About 50 of McLaren's recently unveiled MP4-12Cs are being sold to sports car enthusiasts in Hong Kong, out of the 1,000 cars the company will produce in the first year. The city's first allocation of the supercar, with a price tag of about HK$3.9 million, has already been snapped up and buyers are hungrily eating into next year's quota. The warm reception received by the 12C - which is fitted with a 3.8-litre, twin-turbo V8 engine capable of reaching 330km/h - will be welcome to McLaren as it aims to become more than a one-model producer.
Ian Gorsuch, McLaren Automotive's director for the Middle East, Africa and Asia-Pacific, says the 12C will be the core around which a range of cars will be rolled out over the next four years. The company expects to boost its annual output to 4,200 cars within a few years.
As the carmaker looks to spread its wings, an 'Innovation' team has been set up under former Formula One technician Dick Glover that is tasked with 'looking over the horizon' beyond prevailing trends.
'We want to be at the cutting edge of the cutting edge,' Gorsuch says. 'If you don't keep looking over the horizon, the others will catch up quickly. Ferrari, Lamborghini, they're aggressive, they're clever and they're snapping at our heels.'
His comment suggests McLaren believes the 12C will be as dominant on the road as the F1, its legendary predecessor. The F1 toppled the record for the world's fastest road car in 1998, its last production year, when it hit a top speed of 386km/h.
Anticipation ahead of the 12C's launch stoked debate over whether it could dethrone the 458 Italia - produced by Formula One circuit competitor Ferrari and launched in 2009 - as the current king of the road. Gorsuch is confident the 12C can reign. 'We're almost exactly the same price, but for that we've got a more powerful car, a faster car, a more environmentally friendly car, a more spacious car, a more usable car - and it's rarer.'
The 12C has a more curvaceous body than the F1, but the same doors that open upwards. Gaping rear-side cooling vents emphasise its powerful appearance. McLaren spent four years developing the 12C, with co-operation from the group's Formula One unit, such as use of its simulator. 'We do a lot of the initial test drives in the simulator, so when we built the prototypes, they were 99 per cent there,' Gorsuch says.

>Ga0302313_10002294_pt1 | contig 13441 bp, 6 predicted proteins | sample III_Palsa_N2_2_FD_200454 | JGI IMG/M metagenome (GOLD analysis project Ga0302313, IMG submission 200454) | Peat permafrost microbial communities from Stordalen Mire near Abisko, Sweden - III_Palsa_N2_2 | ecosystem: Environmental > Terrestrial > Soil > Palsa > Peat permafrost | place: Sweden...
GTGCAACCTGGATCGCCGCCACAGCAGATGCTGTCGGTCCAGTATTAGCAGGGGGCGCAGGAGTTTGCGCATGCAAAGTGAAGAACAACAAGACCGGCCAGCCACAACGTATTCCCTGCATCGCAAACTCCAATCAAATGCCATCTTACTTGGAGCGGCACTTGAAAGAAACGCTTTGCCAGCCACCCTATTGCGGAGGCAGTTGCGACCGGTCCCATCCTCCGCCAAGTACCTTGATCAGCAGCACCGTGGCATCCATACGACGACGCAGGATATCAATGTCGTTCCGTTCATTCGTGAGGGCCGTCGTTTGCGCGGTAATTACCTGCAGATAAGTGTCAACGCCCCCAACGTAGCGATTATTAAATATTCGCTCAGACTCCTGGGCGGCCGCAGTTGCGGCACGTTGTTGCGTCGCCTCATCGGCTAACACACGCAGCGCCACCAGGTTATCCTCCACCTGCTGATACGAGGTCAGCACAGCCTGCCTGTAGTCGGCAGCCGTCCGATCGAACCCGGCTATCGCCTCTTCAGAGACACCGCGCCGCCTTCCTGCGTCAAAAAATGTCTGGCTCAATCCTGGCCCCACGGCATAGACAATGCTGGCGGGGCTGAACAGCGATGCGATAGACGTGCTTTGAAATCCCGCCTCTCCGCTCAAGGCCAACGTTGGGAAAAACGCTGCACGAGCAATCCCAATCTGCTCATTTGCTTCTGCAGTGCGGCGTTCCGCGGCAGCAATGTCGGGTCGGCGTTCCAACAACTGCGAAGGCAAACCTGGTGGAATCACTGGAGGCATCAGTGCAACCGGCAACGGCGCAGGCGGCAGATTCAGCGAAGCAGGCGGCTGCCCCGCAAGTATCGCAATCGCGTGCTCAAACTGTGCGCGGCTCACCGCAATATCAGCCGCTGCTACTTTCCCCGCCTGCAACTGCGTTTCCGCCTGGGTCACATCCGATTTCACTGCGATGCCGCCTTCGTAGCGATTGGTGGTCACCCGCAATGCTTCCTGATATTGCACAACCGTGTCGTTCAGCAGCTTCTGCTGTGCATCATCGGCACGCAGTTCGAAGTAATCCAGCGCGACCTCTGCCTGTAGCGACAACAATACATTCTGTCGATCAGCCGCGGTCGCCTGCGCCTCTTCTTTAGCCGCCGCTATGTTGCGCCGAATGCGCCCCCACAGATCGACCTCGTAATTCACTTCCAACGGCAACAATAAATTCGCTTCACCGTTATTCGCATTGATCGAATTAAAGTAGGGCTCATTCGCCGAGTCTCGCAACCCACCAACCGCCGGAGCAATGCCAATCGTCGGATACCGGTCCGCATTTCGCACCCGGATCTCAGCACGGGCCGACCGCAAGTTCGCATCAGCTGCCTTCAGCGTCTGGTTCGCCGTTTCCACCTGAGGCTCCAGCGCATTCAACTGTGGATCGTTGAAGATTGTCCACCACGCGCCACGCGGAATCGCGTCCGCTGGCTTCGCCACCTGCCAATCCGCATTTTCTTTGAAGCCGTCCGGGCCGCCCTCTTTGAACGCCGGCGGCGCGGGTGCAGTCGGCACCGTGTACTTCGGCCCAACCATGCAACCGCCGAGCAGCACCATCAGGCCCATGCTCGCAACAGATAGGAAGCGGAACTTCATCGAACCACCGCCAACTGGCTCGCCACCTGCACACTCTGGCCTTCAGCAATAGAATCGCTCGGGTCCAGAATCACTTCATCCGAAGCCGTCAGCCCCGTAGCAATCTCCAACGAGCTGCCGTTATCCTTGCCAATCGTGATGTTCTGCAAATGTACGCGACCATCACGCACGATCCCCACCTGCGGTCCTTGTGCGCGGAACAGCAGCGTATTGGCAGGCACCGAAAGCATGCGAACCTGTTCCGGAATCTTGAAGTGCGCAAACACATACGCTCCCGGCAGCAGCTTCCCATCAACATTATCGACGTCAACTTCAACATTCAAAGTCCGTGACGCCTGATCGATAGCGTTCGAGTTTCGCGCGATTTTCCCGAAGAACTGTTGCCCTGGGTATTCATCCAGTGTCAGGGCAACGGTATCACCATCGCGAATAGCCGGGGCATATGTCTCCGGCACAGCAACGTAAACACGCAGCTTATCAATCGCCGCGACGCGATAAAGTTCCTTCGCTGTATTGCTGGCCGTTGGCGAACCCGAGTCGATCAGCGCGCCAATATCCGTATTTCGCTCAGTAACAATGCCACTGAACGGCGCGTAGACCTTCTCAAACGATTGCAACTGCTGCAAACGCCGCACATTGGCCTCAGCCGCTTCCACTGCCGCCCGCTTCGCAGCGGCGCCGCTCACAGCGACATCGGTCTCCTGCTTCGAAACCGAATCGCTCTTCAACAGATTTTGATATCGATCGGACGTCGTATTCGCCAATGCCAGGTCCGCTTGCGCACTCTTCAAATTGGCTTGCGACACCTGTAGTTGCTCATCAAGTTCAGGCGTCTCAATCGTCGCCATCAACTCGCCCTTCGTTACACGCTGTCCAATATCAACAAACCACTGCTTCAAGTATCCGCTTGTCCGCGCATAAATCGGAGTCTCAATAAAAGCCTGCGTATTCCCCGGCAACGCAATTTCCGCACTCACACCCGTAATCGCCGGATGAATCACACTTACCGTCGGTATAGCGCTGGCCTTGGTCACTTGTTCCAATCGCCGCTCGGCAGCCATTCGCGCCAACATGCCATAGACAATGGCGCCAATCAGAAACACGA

An important technology crossover from circuit to road car is the carbon mono-cell chassis, which is hailed as a revolution in the world of sports cars and has greatly raised expectations for the 12C. It is the first road car to be built with a one-piece, carbon-fibre chassis, making it stronger and lighter than comparable cars. The two-seater 12C weighs just 1,300kg, while the 458 Italia - which has an aluminium chassis - weighs about 80kg more. 'Brake steer', which applies the brake to the inner rear wheel around corners to prevent understeer, was developed for the track but banned by Formula One's governing body because it gave McLaren an unfair advantage. The concept of brake steer was resurrected for the 12C.
Technological advances off the track include steel brake rotors that weigh less than the carbon ceramic brakes favoured by sports car fans, which take time to warm up when driving in gridlocked traffic and can make a car tricky to handle.
Dynamic suspension is another feature Gorsuch says makes the 12C better than its competitors. 'You've got all the engagement, hardness and handling you want,' with the suspension system, he says, 'but as you hit the traffic jams in Causeway Bay, it resets itself. Each wheel has total articulation, so it's as smooth as an executive saloon.'
Producers of sports cars will always have bigger waiting lists than they have cars available, and this is where Ferrari still leads. The Italian maker sold its 999th car in China earlier this year, 300 last year alone. McLaren has no plans to market the 12C on the mainland.
'We have too few cars, and China is such a big hungry monster,' Gorsuch says. 'If we're going to operate in China, we have to have a critical mass of cars to do it.'
How they stack up
A 3.8-litre twin-turbo V8 engine pumps out 592bhp and 600Nm of torque. Rockets from zero to 100km/h in 3.3 seconds and has a top speed of 330km/h. Fuel consumption of 11.7 litres per 100km; emits 279g/km of carbon dioxide.
Ferrari 458 Italia
A 4.5-litre V8 kicks out 570hp and 540Nm of torque. Shoots from zero to 100km/h in 3.4 seconds with a top speed of 325km/h. Has a fuel economy of 13.3 litres per 100km and produces 307g/km of carbon dioxide.
Lamborghini Gallardo Superleggera
A 5.2-litre V10 engine produces 562hp and 540Nm of torque. Hits 100km/h in 3.4 seconds and has a top speed of 325km/h. Has a combined fuel consumption of 12 to 20 litres per 100 kilometres and spews 351g/km of CO2.